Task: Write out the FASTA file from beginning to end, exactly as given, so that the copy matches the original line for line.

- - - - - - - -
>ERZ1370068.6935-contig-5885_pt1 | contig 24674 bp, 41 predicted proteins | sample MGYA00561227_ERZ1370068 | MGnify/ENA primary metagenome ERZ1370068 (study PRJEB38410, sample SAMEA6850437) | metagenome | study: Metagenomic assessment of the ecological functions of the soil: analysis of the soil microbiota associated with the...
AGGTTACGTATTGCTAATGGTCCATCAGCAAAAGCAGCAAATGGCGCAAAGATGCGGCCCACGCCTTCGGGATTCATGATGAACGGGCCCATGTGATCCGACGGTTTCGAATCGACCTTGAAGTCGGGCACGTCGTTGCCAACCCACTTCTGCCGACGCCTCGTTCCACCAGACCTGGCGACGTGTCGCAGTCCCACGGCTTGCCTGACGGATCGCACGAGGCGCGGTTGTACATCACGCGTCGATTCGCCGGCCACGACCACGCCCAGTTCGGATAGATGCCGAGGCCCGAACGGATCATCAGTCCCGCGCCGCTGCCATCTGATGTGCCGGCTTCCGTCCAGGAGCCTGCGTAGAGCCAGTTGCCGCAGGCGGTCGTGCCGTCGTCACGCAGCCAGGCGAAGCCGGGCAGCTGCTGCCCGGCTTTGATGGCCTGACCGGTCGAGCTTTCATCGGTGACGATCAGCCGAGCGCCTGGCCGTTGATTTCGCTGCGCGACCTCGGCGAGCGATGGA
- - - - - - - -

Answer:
>ERZ1370068.6935-contig-5885_pt1 | contig 24674 bp, 41 predicted proteins | sample MGYA00561227_ERZ1370068 | MGnify/ENA primary metagenome ERZ1370068 (study PRJEB38410, sample SAMEA6850437) | metagenome | study: Metagenomic assessment of the ecological functions of the soil: analysis of the soil microbiota associated with the...
AGGTTACGTATTGCTAATGGTCCATCAGCAAAAGCAGCAAATGGCGCAAAGATGCGGCCCACGCCTTCGGGATTCATGATGAACGGGCCCATGTGATCCGACGGTTTCGAATCGACCTTGAAGTCGGGCACGTCGTTGCCAACCCACTTCTGCCGACGCCTCGTTCCACCAGACCTGGCGACGTGTCGCAGTCCCACGGCTTGCCTGACGGATCGCACGAGGCGCGGTTGTACATCACGCGTCGATTCGCCGGCCACGACCACGCCCAGTTCGGATAGATGCCGAGGCCCGAACGGATCATCAGTCCCGCGCCGCTGCCATCTGATGTGCCGGCTTCCGTCCAGGAGCCTGCGTAGAGCCAGTTGCCGCAGGCGGTCGTGCCGTCGTCACGCAGCCAGGCGAAGCCGGGCAGCTGCTGCCCGGCTTTGATGGCCTGACCGGTCGAGCTTTCATCGGTGACGATCAGCCGAGCGCCTGGCCGTTGATTTCGCTGCGCGACCTCGGCGAGCGATGGA